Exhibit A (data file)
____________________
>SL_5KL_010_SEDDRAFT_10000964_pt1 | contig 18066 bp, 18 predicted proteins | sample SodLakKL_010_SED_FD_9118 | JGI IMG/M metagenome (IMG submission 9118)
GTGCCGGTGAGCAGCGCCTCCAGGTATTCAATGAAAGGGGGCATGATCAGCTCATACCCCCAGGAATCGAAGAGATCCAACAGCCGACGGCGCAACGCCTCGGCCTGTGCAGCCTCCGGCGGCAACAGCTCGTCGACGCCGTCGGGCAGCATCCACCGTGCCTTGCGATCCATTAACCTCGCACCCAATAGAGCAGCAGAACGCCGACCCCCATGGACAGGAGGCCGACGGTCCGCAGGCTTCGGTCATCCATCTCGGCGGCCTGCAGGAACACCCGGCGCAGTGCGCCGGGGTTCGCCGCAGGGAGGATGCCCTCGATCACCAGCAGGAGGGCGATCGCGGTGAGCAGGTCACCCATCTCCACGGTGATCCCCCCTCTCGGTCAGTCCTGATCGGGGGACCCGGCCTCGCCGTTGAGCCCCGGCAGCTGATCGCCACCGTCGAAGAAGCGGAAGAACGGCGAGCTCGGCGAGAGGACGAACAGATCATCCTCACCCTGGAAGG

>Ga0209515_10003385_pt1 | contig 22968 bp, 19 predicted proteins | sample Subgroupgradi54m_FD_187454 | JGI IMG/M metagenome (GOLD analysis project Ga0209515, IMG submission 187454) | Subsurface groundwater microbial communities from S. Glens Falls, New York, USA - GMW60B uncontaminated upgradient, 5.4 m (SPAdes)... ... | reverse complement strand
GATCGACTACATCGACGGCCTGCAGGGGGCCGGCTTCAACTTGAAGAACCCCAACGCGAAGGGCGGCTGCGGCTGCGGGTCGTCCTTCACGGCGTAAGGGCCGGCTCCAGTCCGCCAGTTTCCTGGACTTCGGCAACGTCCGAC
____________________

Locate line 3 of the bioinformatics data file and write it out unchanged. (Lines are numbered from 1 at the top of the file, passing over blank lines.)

>Ga0209515_10003385_pt1 | contig 22968 bp, 19 predicted proteins | sample Subgroupgradi54m_FD_187454 | JGI IMG/M metagenome (GOLD analysis project Ga0209515, IMG submission 187454) | Subsurface groundwater microbial communities from S. Glens Falls, New York, USA - GMW60B uncontaminated upgradient, 5.4 m (SPAdes)... ... | reverse complement strand